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For the overwhelming majority of people outside the French-speaking world the Hundred Years War consisted of a sequence of major English victories, above all CrEcy, Poitiers and Agincourt. The only significant victor or 'hero' on the French side was Joan of Arc, and she ended up being burned at the stake. Yet somehow the war ended in a French victory and with England's martial energies being turned against itself in the Wars of the Roses. This book is intended to provide some balance. It will describe the campaign that brought the Hundred Years War to a close, with English possessions being confined to Calais and the Channel Islands. It will also explain how the somewhat unprepossessing and unmartial King Charles VII of France succeeded where his predecessors had failed. The campaign consisted of more than battles, of course, but it was marked by two major victories - at Formigny in 1450 and at Castillon in 1453. Formigny is of special interest because it saw French cavalry defeat English archers, in effect a reversal of CrEcy, Poitiers and Agincourt, and could be interpreted as one of the last 'medieval' battles. Castillon is of interest because it was a victory of gunpowder artillery in fixed positions over a traditional medieval assault by mixed infantry and cavalry, and thus could be interpreted as one of the first 'modern' battles.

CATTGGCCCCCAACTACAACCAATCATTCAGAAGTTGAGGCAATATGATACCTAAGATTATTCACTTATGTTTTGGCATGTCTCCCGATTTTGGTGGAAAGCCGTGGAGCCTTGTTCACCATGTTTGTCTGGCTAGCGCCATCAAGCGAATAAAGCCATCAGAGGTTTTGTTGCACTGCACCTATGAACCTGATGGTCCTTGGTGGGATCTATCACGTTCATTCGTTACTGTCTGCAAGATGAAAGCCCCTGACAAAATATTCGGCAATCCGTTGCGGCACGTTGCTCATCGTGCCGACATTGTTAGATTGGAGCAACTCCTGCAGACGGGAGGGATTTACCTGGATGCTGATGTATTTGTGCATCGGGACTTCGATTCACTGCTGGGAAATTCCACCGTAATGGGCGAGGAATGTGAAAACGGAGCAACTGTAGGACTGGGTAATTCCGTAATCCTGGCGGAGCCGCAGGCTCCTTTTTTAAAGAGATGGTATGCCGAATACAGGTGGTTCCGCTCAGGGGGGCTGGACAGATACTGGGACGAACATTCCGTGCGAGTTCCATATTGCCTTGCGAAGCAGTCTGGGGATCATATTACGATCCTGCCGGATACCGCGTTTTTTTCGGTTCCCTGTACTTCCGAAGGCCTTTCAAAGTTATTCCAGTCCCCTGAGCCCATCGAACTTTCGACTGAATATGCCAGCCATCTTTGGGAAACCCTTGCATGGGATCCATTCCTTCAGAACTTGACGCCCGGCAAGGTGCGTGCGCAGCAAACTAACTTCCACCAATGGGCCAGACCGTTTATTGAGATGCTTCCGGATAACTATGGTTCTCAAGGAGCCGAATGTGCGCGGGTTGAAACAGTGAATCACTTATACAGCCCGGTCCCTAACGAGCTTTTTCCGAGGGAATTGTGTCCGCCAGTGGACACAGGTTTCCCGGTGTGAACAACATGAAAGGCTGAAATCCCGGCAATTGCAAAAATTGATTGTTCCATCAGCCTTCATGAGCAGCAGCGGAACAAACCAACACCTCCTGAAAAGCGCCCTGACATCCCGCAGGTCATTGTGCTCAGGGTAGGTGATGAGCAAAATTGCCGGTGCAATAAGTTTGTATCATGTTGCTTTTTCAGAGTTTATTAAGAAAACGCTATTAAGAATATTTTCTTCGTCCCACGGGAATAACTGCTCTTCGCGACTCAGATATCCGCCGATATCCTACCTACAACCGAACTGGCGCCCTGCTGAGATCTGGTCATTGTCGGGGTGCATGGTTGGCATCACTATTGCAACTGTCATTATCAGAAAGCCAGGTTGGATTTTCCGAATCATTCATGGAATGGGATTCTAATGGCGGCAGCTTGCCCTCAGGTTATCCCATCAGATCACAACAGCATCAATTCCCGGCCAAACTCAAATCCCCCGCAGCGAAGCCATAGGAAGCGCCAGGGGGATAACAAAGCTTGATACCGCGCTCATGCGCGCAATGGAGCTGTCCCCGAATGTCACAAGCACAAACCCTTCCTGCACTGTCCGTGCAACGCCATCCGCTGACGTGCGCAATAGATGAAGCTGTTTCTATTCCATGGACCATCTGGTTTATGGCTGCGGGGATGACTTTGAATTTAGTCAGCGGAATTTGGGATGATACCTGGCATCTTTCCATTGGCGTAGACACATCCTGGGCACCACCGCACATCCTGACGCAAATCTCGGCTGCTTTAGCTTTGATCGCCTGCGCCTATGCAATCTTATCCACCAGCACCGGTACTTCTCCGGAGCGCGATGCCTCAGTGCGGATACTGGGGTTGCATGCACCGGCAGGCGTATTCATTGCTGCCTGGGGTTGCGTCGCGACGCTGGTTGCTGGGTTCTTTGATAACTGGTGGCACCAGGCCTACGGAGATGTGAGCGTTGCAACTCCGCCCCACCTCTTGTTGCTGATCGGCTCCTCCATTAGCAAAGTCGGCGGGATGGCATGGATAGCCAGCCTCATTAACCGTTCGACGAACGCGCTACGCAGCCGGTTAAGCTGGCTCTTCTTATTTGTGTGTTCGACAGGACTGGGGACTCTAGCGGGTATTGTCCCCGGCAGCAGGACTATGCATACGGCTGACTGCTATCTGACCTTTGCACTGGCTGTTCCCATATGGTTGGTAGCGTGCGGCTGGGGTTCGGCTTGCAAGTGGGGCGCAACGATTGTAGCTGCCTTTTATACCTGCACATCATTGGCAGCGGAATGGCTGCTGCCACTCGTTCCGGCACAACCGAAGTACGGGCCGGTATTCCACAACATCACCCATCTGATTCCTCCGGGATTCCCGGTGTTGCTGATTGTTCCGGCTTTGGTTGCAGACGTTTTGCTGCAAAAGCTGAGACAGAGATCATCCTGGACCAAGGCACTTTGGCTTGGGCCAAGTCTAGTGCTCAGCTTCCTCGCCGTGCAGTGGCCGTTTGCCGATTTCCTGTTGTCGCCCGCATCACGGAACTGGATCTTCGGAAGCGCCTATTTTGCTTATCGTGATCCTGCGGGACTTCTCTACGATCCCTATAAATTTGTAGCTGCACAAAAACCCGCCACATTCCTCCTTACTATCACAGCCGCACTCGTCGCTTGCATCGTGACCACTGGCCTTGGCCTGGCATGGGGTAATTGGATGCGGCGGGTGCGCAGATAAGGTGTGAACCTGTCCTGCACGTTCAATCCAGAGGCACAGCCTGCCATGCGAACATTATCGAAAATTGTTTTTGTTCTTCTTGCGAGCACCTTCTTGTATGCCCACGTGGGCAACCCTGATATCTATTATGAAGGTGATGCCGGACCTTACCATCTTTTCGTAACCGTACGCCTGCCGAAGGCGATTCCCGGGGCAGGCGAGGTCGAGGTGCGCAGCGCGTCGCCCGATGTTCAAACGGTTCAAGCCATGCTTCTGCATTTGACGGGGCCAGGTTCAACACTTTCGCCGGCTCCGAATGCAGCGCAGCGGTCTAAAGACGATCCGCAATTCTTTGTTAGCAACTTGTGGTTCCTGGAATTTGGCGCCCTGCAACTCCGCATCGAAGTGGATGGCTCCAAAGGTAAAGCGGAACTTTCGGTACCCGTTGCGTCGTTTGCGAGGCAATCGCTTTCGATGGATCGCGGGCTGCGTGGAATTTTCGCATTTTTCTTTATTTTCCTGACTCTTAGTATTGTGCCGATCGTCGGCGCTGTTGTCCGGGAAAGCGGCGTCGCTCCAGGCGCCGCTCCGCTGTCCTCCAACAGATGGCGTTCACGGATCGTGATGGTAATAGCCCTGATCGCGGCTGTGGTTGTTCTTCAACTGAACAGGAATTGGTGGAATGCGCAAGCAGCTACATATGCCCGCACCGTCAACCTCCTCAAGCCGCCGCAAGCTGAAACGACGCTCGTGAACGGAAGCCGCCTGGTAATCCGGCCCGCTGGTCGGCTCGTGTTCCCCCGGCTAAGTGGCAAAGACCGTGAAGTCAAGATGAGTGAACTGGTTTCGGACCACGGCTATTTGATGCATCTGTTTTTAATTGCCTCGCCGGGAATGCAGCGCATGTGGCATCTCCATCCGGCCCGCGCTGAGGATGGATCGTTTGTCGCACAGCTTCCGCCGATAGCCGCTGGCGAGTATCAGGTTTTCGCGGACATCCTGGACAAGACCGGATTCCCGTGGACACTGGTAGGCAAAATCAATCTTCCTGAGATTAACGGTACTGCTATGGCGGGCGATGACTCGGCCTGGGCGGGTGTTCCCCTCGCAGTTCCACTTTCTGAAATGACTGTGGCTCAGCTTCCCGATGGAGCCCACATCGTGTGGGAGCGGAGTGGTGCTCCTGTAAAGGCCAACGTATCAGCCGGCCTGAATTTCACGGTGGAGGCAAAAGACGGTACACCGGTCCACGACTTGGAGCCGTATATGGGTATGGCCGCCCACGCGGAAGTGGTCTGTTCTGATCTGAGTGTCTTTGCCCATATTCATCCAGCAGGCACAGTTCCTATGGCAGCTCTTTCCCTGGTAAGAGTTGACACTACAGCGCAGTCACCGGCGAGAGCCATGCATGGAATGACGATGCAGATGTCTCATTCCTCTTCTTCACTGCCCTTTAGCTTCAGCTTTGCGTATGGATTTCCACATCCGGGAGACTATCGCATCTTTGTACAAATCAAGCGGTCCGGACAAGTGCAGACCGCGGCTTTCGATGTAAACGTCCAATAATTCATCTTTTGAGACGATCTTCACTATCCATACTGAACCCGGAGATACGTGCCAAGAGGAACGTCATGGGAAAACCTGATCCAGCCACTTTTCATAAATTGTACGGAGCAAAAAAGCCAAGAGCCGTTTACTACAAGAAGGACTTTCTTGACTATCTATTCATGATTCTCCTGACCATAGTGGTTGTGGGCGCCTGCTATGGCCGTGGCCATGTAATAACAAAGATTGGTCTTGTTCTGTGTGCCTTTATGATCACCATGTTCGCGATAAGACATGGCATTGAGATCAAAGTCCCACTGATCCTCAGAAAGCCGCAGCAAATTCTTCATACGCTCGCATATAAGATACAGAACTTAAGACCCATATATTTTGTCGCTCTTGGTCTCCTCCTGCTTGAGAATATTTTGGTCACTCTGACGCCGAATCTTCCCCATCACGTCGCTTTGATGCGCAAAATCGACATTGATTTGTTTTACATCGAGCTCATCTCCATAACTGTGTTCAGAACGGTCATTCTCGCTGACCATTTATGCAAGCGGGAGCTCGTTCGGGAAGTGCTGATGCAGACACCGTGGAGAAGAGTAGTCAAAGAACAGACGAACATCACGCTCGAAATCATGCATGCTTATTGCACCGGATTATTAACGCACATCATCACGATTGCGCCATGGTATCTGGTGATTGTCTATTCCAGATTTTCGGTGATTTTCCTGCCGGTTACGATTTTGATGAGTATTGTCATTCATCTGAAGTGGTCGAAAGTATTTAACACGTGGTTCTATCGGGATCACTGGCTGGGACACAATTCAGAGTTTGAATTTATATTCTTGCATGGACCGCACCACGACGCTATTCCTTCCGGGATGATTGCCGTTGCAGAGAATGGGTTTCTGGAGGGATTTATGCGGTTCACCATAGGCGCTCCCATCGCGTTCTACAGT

About the Author
DR. DAVID NICOLLE was born in 1944 and lives in England. He worked for BBC Television News and the BBC Arabic Services and, after returning to university to obtain a Doctorate, he taught in a Jordanian university. Since returning from the Middle East Dr. Nicolle has written numerous books, both academic and for the general reader, on various aspects of Islamic and medieval history. He has also contributed articles to many academic journals and specialist encyclopedias, and has presented papers at various scientific or historical conferences. Meanwhile Dr. Nicolle continues his research into medieval Islamic military technology, a field in which he is respected as a leading expert.
David Smith is a freelance writer on a variety of subjects. His main area of interest in US military history. He attended the University of Iowa and University of Hull for his degree in American Studies. He then completed his MA with distinction at the University of Liverpool in Military Studies; his thesis was on the American Revolution. He intends to complete his PhD on the American Civil War, and has been offered a fellowship by the University of Chester. The author lives in Chester, UK.
"...provides a fine narrowed focus on the battles of Formigny and Castillon which represented a change in how warfare was perceived and fought, and is a pick for any collection strong in medieval European history." --James A. Cox, The Midwest Book Review (August 2012)